Project Horseshoe doesn’t have keynotes. The annual invite-only think tank for game development’s best and brightest has a focus on brainstorming and breakout sessions, but there are still a handful of talks on the first morning.
In his introductory remarks, host George Sanger said, “I’ve asked Mike to let it all hang out – if you can’t do it here, it can’t be done.” And in the next 25 minutes Mike Verdu would give an unvarnished look at the successful production of The Battle for Middle-earth and Command & Conquer 3 games from EA LA and their team structures.
“It’s a topic I think of as meta-design,” began Verdu, who was appointed new General Manager of Electronic Art’s Los Angeles studio four days before Project Horseshoe. “It really comes down to the interaction of large numbers of people and the creative process.”
“Team size affects creative output,” he said. “You can do things that are in a traditional, hierarchical way, and get a process that is somewhat inefficient and might make people unhappy. Or you can actually unlock the creative firepower of a big team, and the result is spectacular.”
Verdu started in the game industry in 1989, partnering with Bob Bates to start Legend. Their peak team size was 10, half that for most projects. Ten years later, Verdu found himself working on a 3-D fantasy action game called The Wheel of Time, powered by the Unreal engine. That game had a 25-person team.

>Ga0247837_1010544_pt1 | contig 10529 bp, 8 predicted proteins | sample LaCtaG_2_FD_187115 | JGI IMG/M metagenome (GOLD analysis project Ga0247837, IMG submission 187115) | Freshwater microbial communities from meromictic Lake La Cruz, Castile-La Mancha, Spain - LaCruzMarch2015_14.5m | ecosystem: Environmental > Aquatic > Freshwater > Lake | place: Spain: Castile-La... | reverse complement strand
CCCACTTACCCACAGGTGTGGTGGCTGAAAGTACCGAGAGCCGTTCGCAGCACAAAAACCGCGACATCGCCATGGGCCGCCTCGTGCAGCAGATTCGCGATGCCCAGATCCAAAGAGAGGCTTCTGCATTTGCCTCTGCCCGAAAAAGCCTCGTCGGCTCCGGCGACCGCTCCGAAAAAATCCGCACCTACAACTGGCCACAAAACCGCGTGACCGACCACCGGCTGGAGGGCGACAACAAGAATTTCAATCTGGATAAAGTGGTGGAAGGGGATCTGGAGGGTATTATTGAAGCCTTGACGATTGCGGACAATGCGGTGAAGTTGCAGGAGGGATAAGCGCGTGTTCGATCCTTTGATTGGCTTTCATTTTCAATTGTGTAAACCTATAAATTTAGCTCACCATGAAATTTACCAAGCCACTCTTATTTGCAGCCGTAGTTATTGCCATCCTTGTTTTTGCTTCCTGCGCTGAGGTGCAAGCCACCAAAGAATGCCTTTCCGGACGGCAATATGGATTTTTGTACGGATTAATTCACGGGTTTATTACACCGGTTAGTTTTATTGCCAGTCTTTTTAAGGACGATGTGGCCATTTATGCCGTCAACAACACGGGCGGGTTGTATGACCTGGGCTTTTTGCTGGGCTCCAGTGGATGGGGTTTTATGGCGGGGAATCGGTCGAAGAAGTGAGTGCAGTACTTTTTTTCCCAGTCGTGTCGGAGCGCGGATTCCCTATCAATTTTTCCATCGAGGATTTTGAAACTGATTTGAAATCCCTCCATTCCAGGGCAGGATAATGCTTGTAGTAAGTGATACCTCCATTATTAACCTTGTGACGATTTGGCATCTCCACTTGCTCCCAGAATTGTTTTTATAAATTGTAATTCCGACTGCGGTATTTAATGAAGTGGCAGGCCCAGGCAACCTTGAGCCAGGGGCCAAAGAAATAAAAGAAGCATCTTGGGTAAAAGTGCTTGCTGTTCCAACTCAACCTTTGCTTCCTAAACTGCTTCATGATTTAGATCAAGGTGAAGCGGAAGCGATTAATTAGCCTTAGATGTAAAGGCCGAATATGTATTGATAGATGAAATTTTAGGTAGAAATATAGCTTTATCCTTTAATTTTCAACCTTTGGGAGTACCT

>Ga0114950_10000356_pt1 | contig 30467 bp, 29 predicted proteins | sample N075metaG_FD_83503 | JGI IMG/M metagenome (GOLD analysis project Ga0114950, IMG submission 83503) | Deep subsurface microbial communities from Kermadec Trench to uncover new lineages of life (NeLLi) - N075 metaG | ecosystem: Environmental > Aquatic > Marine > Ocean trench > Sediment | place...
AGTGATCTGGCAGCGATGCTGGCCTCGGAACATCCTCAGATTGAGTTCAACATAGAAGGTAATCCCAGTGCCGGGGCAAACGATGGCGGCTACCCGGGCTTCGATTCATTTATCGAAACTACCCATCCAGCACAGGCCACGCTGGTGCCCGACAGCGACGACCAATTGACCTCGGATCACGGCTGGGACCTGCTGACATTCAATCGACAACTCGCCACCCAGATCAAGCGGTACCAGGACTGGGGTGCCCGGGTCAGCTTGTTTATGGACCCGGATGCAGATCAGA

When Verdu joined EA in 2002, the teams started getting bigger, between 40 and 50 people. Then there was a big surge in team size to over 80 people. That’s the point where it’s hard to know the names of each team member and what he’s doing.
Verdu told the audience that between 1989 and 2004, he was used to working with a traditional development structure. There were leads and three groups of people: the artists, the designers and the engineers. This was fine when the teams were small.
When Verdu speaks of small teams, he uses examples of improvisational jazz, the Power Rangers or flight-deck crews on aircraft carriers. Each small team communicates well and completes very complex tasks.
“Communication and investment make for high performance,” Verdu said. But this isn’t a new discovery. “People have been talking about high-performance teams for years and years and years.”
The magic size, it seems, is between seven and 12 people. Above that threshold, it’s hard to get the same sense of family or investment in the work.
The inefficiencies introduced by larger teams could be managed until they grew beyond 60-80 people. “What happened then was we had our group of leads and what were essentially bottlenecks between the leads and these large organizations that were working on different parts of the game.”
Leads could only process a little information at a time, and the same was true for their communication output. The development process became inefficient, and a by-product of this organizational structure was a lack of investment and ownership on the part of the team members. “No one felt like it was their game,” Verdu said, explaining that the organizational structure sometimes caused feelings of detachment.